This question is a repeat of another post on the physics board

Here and here show the possibility to combine photons of lower energy to higher energy. Thinking of an application, it could be used to dissipate heat from a laptop. A liquid cooling device could collect heat from a heat sink, then the device makes infrared photons with the heat and sends photons to an "upconversion" device. This device combines infrared into visible light photons and illuminates a conventional solar cell.

One would think of using a thermoelectric generator which still needs to dissipate heat. However, by imagination could "upconversion" package waste heat collected and turn it into light? My sentences may appear rudimentary as they are just ideas.

  • 2
    $\begingroup$ That sounds like a lot of low efficiency steps cascaded for even lower efficiency to turn low grade waste heat into anything. Efficiency and output matter, $\endgroup$ – DKNguyen Apr 7 at 21:29
  • 1
    $\begingroup$ Agree with @DKNguyen, converting energy into 3 other different forms of energy (heat - photons - higher energy photons - electricity) to try to get something out of it seems like an unlikely way to gather waste heat. $\endgroup$ – Tiger Guy Apr 8 at 1:02

The second law of thermodynamics states that entropy(think heat) of a system only increases. Reversing entropy and perpetual motion machines are specifically ignored by the United States Patent Office because it is impossible for them to work per the second law of thermodynamics. The USPO does not review patents involving perpetual motion and will automatically discharge them without review. So the textbook answer is no. That's why your question was closed by the physics SE group.

There are some leading edge research papers on LEDs however that claim to reverse entropy. Based on my own studies it also may be possible to extract energy from Brownian motion. However these examples are just wishful thinking until proven on a macro scale. It is no small matter to defeat a law of physics, even in a special case.

The applications of such a break through would be much larger than cooling a laptop. It would fundamentally change power production, and the laws of physics.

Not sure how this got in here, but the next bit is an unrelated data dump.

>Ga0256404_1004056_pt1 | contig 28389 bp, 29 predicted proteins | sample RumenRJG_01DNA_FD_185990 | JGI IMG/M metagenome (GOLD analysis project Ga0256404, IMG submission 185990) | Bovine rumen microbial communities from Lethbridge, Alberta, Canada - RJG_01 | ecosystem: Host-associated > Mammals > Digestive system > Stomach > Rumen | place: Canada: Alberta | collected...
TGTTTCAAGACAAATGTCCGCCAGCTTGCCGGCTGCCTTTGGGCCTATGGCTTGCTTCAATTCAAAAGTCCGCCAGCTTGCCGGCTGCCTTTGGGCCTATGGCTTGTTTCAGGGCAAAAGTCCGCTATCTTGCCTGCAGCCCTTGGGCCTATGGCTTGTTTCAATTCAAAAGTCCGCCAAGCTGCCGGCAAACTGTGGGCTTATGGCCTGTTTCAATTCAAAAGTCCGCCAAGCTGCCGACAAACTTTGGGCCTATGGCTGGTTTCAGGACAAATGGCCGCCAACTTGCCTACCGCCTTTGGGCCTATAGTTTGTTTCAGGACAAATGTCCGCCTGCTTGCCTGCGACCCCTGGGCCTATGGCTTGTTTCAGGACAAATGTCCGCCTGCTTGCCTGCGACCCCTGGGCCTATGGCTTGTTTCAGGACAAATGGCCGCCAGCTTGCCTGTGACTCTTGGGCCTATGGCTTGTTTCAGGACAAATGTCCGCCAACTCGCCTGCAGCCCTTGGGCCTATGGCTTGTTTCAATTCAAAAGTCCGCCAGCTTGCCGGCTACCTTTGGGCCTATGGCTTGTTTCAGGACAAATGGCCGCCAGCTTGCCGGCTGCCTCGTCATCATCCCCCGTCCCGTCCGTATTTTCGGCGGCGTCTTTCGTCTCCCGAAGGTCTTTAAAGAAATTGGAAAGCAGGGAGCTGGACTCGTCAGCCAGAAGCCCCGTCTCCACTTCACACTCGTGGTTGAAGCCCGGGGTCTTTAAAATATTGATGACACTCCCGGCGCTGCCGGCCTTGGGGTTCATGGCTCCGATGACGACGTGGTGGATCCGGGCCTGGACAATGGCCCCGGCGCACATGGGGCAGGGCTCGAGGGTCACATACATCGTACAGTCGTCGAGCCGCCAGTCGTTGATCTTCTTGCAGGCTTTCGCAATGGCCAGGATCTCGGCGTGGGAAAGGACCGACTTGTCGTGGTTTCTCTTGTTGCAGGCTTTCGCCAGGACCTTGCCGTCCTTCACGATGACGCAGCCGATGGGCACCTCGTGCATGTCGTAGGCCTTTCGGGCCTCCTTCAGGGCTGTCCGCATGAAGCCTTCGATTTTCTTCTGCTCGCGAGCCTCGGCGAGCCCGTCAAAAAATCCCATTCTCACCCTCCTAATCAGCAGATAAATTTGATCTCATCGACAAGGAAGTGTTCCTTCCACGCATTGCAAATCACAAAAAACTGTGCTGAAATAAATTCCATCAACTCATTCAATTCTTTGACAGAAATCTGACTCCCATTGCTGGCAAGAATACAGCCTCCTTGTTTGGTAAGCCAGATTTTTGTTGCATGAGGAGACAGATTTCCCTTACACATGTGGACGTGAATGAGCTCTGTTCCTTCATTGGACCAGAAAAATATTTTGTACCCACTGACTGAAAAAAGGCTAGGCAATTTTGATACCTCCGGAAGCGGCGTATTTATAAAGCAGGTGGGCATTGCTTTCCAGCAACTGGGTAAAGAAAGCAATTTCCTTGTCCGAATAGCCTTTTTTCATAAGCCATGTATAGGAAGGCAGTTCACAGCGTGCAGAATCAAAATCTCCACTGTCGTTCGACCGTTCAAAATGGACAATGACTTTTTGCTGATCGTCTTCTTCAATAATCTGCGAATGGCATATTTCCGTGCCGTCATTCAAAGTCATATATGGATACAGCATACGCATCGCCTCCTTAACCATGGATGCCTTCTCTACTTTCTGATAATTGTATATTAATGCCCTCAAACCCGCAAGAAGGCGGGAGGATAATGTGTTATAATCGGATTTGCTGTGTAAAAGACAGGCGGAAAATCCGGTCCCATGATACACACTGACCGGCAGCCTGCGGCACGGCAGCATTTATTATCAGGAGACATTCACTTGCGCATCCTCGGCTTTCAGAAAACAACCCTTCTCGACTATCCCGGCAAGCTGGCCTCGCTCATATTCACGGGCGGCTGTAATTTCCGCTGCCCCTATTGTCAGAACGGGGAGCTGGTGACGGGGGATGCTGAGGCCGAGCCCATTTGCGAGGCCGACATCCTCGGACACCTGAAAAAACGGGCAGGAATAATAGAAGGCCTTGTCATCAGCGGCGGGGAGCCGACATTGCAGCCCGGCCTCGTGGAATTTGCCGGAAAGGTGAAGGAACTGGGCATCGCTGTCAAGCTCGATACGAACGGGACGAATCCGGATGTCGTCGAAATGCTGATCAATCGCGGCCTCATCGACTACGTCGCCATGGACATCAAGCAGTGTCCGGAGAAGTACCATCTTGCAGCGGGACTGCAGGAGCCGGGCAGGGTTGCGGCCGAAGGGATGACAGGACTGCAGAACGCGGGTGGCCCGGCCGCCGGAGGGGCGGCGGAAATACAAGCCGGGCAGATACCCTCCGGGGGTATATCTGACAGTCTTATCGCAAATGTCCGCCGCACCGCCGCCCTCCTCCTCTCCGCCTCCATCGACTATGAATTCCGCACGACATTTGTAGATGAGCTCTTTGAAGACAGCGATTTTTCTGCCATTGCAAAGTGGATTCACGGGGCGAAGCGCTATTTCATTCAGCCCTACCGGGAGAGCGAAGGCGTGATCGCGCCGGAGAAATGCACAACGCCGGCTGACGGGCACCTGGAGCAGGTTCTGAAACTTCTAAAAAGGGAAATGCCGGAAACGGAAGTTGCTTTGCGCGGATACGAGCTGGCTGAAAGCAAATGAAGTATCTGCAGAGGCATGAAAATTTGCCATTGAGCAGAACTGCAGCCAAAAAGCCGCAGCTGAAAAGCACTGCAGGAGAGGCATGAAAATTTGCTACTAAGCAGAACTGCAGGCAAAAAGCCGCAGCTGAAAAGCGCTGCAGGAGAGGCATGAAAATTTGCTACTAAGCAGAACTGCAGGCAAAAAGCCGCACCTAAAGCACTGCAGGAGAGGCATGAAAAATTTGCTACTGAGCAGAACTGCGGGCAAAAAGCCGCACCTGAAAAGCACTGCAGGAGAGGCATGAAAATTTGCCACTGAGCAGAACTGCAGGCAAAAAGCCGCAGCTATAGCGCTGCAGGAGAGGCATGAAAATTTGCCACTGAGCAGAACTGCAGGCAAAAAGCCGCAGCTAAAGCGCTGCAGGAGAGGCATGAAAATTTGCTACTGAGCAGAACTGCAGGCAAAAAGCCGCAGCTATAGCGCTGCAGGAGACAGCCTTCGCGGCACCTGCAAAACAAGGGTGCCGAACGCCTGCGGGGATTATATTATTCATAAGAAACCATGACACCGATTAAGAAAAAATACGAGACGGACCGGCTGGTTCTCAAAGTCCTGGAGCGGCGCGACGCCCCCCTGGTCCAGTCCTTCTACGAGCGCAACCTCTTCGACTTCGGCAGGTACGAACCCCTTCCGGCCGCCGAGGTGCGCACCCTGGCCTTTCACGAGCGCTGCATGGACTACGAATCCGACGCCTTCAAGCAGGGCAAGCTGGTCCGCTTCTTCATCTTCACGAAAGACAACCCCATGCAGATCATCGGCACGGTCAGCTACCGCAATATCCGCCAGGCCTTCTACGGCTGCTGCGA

• $\begingroup$ So you think the rudimentary idea of mine went against 2nd law of thermo.... alright. $\endgroup$ – Kav Apr 8 at 3:09
  • $\begingroup$ Potentially if you can identify the cold reservoir in your system (such as the solar panel), it may follow the second law. Efficiency will be limited based on the temperature differential per Carnot. en.wikipedia.org/wiki/Carnot%27s_theorem_(thermodynamics) $\endgroup$ – ericnutsch Apr 8 at 3:21
  • $\begingroup$ Not saying your idea is not possible. Just explaining why everyone will give you a textbook "No". $\endgroup$ – ericnutsch Apr 8 at 3:22
  • $\begingroup$ @ericnutsch What do you mean by "banned"? If it's impossible, its impossible. Why ban it because of its impossibility? I really don't understand this. $\endgroup$ – Samid Apr 8 at 4:06
  • 1
    $\begingroup$ @Samid, Sorry lazy wording. The USPO does not review patents involving perpetual motion and will automatically discharge them without review. Basically they don't want to waste there time. Might be possible, but again plan on additional hurdles. Haven't read on it in years, but here are some links. uspto.gov/web/offices/pac/mpep/s2104.html ipwatchdog.com/2011/10/11/the-patent-law-of-perpetual-motion/… $\endgroup$ – ericnutsch Apr 8 at 5:33

Your Answer

By clicking “Post Your Answer”, you agree to our terms of service, privacy policy and cookie policy

Not the answer you're looking for? Browse other questions tagged or ask your own question.